Recycling more plastic, more frequently, reduces its footprint. Polyethylene terephthalate, one of the most commonly recycled plastics and the material that makes up most water and soda bottles, can be turned into everything from polyester fabric to automotive parts. 

But the OECD found that a whopping 91 percent of plastic isn’t recycled at all. Some of it (about 19 percent) is incinerated but the vast majority ends up in landfills or in the environment. Single-use plastics in particular—especially small items like straws, bags, and cutlery—aren’t easy to recycle because they fall into the crevices of recycling machinery. Many recycling centers won’t even accept them.

Microplastic pollution

Left alone, plastics don’t really break down; they just break up. Wear and tear and washing, as well as sun and heat, can slowly turn plastics into smaller and smaller pieces until they eventually become what are known as microplastics. These microscopic plastic fragments, no more than 5 millimeters long, are hard to detect—and are just about everywhere. (There are even plastic particles that measure less than a micrometer, known as nanoplastics.) Some microplastics are even small by design, like the microbeads used in facial scrubs or the microfibers in polyester clothing. 

These microplastics quite easily end up in the water, on farmland, getting eaten by wildlife, and inside our bodies. They’ve even made their way up to the secluded Pyrenees mountain range and down to the bottom of the Mariana Trench. 

For wildlife, microplastics can be particularly dangerous; when eaten, they can easily accumulate inside an animal’s body and cause serious health issues, like punctured organs or fatal intestinal blockages.

Microplastics in various shapes and textures seen close-up

A laboratory photograph of microplastics found in the Corsica River in the Chesapeake Bay watershed of Maryland

Health harms from microplastics

When we ingest microplastics, as well as the chemicals that are added to plastics during processing, we face myriad health risks. Many of the chemicals in plastics are known endocrine disruptors, and research has suggested that human exposure to them could lead to hormonal imbalances, reproductive problems like infertility, and even cancer. The phthalate DEHP, as just one example from dozens, is often added to plastic goods like shower curtains and garden hoses to make them more flexible—but it was also found to be a probable human carcinogen by the U.S. Environmental Protection Agency.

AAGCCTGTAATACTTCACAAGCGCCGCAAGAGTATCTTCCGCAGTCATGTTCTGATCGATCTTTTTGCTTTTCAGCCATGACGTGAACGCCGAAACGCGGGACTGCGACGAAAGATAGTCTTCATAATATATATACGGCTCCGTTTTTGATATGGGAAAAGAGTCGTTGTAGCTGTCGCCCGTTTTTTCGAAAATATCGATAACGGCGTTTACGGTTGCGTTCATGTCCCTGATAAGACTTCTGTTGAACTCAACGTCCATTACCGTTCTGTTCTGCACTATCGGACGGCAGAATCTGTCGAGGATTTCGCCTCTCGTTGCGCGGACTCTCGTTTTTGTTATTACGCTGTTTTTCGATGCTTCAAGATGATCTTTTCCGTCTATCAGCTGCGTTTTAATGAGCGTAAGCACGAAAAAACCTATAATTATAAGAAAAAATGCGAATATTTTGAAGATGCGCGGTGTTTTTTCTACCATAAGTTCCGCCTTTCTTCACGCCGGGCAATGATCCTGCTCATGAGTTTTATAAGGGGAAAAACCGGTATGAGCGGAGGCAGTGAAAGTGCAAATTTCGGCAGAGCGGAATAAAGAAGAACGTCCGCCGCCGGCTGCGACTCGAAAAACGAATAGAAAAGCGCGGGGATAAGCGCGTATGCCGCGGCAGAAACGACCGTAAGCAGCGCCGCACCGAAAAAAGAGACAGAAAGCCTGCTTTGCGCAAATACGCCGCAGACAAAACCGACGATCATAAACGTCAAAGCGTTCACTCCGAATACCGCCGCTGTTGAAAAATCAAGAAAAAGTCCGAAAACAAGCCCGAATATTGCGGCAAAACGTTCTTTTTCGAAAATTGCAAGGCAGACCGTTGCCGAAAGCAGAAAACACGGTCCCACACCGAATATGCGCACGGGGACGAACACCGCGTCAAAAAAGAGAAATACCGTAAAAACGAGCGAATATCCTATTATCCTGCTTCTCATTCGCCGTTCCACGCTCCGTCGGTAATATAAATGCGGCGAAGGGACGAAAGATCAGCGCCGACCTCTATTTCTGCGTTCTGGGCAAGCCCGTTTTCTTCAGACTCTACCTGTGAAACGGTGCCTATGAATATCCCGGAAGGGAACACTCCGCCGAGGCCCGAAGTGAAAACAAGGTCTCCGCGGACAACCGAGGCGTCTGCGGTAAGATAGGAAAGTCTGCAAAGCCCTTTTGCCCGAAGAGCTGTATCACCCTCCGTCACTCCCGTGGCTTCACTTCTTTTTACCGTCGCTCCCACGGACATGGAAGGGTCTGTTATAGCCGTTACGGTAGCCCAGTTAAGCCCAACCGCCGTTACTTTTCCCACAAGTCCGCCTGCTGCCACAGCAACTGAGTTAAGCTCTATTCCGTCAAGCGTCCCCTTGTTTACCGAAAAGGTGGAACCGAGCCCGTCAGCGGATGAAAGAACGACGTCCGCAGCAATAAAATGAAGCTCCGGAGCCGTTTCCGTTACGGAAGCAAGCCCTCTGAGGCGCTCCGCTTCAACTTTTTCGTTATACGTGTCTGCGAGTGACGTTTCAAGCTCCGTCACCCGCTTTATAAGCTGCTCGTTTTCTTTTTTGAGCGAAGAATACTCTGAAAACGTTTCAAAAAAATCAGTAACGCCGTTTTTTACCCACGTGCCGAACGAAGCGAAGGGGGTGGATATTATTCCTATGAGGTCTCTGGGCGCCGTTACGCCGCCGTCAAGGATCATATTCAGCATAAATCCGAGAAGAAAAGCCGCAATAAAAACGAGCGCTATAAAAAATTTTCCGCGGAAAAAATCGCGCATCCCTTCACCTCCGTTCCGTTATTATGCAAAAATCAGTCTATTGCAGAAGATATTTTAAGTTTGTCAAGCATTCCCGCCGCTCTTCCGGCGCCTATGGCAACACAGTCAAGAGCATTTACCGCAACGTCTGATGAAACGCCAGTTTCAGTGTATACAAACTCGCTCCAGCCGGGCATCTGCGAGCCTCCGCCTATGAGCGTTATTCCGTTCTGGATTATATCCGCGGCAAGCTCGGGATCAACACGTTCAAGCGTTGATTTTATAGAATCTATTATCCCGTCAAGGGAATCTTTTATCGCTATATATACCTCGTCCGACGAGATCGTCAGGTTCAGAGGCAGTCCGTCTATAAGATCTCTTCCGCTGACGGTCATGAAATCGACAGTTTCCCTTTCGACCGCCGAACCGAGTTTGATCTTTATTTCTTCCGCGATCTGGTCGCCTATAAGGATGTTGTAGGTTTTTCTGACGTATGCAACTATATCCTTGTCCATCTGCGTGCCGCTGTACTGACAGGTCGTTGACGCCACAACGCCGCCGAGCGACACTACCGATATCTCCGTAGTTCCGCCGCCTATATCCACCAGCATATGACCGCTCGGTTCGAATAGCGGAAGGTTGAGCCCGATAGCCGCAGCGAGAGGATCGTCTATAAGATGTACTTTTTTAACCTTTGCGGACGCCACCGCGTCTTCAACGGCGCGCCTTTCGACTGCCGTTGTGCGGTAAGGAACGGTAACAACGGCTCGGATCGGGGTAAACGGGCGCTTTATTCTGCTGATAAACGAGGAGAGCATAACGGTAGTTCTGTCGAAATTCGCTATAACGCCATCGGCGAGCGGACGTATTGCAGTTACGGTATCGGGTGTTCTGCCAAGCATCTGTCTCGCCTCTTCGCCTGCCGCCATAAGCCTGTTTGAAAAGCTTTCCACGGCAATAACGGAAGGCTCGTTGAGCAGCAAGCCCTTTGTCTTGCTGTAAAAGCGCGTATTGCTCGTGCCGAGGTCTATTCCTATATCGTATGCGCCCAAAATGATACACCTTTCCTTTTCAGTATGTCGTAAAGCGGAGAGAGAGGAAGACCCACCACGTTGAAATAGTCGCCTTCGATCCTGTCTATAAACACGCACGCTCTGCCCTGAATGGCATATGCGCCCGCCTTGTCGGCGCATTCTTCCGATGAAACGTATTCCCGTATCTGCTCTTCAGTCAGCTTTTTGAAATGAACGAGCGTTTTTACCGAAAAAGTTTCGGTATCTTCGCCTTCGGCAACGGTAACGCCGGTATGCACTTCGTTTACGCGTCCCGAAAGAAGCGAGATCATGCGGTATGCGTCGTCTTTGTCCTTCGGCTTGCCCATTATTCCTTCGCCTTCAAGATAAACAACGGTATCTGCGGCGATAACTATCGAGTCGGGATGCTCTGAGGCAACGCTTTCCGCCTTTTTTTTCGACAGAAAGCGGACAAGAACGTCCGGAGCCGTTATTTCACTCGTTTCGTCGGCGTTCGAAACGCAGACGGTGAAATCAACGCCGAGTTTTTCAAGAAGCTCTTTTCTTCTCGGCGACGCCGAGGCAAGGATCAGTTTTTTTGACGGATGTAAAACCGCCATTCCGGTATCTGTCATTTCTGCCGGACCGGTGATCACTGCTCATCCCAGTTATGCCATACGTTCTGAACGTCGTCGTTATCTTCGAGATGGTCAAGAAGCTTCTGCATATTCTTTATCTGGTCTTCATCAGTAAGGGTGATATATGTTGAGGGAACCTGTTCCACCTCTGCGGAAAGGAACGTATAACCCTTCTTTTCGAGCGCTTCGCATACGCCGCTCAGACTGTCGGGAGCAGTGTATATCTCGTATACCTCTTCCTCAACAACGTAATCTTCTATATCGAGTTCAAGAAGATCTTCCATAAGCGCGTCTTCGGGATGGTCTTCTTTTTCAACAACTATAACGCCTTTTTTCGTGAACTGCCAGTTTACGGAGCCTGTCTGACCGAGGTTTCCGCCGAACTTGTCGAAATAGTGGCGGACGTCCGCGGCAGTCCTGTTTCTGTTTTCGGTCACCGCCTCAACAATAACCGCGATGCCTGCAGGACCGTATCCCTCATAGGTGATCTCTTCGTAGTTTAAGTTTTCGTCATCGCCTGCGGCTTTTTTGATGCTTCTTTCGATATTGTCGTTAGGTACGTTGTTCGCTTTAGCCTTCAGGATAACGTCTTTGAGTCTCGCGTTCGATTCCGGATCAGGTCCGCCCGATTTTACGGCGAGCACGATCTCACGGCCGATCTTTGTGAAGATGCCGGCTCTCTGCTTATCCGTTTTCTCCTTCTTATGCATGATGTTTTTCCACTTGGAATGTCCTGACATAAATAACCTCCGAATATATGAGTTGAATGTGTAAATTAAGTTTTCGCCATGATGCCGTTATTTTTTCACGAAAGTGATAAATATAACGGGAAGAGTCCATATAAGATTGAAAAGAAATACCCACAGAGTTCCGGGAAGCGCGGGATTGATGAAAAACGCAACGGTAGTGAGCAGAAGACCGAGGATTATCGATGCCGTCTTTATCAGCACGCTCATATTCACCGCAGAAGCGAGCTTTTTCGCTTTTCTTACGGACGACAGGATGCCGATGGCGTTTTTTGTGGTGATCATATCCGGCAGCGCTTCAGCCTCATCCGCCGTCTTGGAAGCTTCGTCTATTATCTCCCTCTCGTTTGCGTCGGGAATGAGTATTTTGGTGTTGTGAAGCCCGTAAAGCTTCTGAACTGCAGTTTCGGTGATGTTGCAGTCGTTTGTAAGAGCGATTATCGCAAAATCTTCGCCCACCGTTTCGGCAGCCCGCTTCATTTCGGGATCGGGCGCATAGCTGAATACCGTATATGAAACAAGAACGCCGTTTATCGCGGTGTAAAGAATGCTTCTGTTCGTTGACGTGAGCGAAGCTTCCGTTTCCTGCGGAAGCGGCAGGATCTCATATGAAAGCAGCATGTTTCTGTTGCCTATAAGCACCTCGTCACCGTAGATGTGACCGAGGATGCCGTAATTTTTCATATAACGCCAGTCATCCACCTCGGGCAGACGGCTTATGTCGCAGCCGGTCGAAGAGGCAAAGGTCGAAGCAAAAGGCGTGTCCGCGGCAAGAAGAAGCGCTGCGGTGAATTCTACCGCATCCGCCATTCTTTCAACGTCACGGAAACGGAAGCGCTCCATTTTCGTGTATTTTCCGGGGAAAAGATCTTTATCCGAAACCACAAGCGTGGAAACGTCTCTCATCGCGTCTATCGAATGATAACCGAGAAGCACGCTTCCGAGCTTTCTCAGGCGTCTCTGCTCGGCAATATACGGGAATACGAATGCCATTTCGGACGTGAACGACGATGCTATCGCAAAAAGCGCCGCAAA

We’re also just beginning to understand how microplastics are contaminating our food supply. One study that examined 16 types of commonly consumed proteins—including beef, shrimp, and tofu—found microplastics present in 90 percent of samples, with higher rates in more processed foods. 

Though microplastics have been found throughout the human body, scientists are still unpacking the short- and long-term effects of this contamination. 

Dozens of plastic bottles and cups float among the leaves at the top of a lake.

Martin Grimm/Picture-alliance via Associated Press

Single-use plastics and pollution

Although plastic pollution accumulates most visibly on our streets, aquatic ecosystems are also suffering. Plastic litter tossed on the ground is easily washed away by rain, or it travels via storm drains into rivers and streams. It’s estimated that eight million metric tons of plastic make their way into waterways every year—an amount that could triple by 2040 unless the industry changes how plastic is created, used, and disposed.